An insurance company that insured a Miranda couple has no duty to defend that couple for delivering wheat contaminated with fertilizer, the South Dakota Supreme Court has ruled.
State Farm Mutual Automobile Insurance Co. sought a declaratory judgment that it was not responsible to defend Mike and Nancy Grunewaldt. Justices agreed with Circuit Court Judge Tony Portra, who ruled that State Farm had no duty to defend the Grunewaldts, nor to indemnify the couple for any damages related to the contaminated wheat.
The Grunewaldts were sued by Agtegra Cooperative, which alleged the couple delivered contaminated wheat on Oct. 15 and 16, 2019 to its elevator in Redfield. That wheat was placed in a bin containing about 400,000 bushels of wheat. While the company was able to segregate the contaminated wheat, it alleged that it “received considerably less” than what it otherwise would have gotten for uncontaminated wheat.
Agtegra sought damages of more than $325,000 for loss of income, increased labor costs, loss of the use of the bin and other expenses. The company said that Mike Grunewaldt had done business with Agtegra for 20 years and was aware the company couldn’t accept “seed or grain contaminated with pesticides or other foreign substances, including fertilizer.”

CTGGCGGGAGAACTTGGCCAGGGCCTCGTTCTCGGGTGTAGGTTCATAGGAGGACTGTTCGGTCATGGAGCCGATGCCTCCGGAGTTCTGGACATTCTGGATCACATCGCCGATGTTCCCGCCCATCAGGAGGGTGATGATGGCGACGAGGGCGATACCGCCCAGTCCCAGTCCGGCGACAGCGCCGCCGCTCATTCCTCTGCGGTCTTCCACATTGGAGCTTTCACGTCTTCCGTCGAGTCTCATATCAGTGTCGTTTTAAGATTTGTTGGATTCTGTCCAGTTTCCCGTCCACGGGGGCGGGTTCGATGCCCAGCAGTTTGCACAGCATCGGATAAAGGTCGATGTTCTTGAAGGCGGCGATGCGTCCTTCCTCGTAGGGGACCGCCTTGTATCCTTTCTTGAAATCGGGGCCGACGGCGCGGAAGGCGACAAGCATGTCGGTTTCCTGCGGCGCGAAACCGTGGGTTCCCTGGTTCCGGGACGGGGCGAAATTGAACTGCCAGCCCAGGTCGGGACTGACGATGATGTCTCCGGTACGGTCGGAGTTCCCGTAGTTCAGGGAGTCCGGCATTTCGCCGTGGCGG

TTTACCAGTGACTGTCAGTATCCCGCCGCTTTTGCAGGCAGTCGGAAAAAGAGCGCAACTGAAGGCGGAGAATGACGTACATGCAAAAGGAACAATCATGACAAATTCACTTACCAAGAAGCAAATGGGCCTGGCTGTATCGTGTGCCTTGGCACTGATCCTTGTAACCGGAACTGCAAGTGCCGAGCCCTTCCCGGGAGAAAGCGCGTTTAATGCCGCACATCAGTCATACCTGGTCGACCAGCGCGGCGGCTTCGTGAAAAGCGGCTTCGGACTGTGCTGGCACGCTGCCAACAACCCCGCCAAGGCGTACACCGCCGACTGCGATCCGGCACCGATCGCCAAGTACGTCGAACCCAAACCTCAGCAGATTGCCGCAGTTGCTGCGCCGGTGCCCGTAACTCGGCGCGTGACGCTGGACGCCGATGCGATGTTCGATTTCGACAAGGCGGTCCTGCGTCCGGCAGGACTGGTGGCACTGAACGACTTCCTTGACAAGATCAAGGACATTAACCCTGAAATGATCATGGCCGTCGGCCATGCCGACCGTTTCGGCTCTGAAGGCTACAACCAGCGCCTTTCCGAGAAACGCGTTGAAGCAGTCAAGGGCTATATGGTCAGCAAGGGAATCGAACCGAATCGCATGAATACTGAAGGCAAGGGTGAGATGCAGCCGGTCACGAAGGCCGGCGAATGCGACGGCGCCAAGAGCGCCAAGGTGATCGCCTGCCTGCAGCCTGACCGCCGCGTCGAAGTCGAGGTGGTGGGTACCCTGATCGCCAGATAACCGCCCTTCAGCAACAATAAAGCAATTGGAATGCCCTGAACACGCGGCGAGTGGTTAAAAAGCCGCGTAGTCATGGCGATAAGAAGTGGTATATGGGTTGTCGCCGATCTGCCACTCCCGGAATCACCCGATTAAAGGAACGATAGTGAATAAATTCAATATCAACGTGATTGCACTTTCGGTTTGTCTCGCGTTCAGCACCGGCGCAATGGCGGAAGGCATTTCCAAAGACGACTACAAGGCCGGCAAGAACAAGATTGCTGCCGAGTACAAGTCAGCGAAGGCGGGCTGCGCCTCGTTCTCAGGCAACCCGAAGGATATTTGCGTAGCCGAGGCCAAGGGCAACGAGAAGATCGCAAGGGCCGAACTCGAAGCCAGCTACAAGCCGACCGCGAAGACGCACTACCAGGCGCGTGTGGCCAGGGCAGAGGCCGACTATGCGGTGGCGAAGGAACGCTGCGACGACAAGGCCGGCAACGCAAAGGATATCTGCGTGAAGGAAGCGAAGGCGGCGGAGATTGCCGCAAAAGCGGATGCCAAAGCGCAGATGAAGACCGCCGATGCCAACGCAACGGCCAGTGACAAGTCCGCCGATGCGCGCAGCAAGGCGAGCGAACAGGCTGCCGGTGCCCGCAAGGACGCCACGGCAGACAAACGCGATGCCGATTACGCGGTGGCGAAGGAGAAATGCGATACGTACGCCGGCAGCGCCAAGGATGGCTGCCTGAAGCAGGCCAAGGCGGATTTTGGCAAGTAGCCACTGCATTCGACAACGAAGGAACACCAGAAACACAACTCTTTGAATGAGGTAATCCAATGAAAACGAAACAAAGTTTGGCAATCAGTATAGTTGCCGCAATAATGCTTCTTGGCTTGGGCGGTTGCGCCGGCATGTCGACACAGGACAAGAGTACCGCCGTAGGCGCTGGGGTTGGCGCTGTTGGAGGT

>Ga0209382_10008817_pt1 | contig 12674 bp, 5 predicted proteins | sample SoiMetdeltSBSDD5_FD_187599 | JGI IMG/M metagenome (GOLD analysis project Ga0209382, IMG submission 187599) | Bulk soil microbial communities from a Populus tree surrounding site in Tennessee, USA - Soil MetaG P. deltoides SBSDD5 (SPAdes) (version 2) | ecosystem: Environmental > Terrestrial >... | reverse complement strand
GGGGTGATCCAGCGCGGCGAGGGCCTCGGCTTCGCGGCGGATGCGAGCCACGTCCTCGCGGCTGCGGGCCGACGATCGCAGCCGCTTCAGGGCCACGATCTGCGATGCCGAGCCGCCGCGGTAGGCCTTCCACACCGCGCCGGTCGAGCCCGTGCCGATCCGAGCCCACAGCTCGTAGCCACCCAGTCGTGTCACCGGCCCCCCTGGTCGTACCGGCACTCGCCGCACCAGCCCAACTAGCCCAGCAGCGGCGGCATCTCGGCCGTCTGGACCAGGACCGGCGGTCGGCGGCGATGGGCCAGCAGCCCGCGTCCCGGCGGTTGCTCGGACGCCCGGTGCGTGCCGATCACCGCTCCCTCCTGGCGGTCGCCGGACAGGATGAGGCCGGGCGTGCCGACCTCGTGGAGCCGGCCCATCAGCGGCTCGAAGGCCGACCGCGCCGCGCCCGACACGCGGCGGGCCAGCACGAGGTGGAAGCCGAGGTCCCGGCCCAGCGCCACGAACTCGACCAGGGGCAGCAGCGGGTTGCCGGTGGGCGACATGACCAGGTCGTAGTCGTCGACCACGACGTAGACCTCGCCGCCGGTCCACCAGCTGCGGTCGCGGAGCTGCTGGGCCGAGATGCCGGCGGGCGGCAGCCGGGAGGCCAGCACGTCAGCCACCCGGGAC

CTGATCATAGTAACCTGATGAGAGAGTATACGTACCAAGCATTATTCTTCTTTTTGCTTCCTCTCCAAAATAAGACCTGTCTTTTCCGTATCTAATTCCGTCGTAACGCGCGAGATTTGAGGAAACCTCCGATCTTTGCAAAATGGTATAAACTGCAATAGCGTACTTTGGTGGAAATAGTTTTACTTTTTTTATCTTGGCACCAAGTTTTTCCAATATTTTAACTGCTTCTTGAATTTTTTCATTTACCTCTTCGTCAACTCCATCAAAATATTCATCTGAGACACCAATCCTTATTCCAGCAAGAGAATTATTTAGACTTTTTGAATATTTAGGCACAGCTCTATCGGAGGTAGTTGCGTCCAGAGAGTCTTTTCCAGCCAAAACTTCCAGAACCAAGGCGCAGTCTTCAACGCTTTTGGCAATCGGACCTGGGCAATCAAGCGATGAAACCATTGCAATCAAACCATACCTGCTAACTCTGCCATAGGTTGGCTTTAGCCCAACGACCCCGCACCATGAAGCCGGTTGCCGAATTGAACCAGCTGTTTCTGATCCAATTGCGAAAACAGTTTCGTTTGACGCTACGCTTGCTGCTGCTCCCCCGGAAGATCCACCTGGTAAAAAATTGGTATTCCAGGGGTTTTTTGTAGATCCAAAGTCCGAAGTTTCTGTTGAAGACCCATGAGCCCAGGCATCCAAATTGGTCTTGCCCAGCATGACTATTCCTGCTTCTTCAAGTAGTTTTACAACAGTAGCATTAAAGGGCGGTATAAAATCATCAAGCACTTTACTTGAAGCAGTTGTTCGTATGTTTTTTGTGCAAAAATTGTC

The Grunewaldts’ policy with State Farm included liability insurance of up to $100,000. But the company commenced a separate action seeking a decision that it was not responsible for coverage. The company argued that an exclusion in the policy did not cover bodily injury or property damage caused by pollutants.
Insurance policy not limited to environmental pollution, Supreme Court decides
The Grunewaldts argued that the language in the exclusion should be interpreted specifically to environmental pollution, rather than a broad definition that included polluted wheat.
But the Supreme Court disagreed.
Writing in a 5-0 decision, Justice Patricia DeVaney noted that State Farm’s exclusions and definitions did not refer to the term environmental.
“Therefore,” she wrote, “if this Court interpreted the policy to exclude coverage only for damages related to environmental pollution, we would be rewriting the terms of the policy.”
The Grunewaldts were represented by Zachary Peterson of Richardson of Wyly, Wise, Sauck & Hieb in Aberdeen. State Farm was represented by Hilary Williamson and Tierney Scoblic of Fuller, Williamson, Nelson & Preheim in Sioux Falls.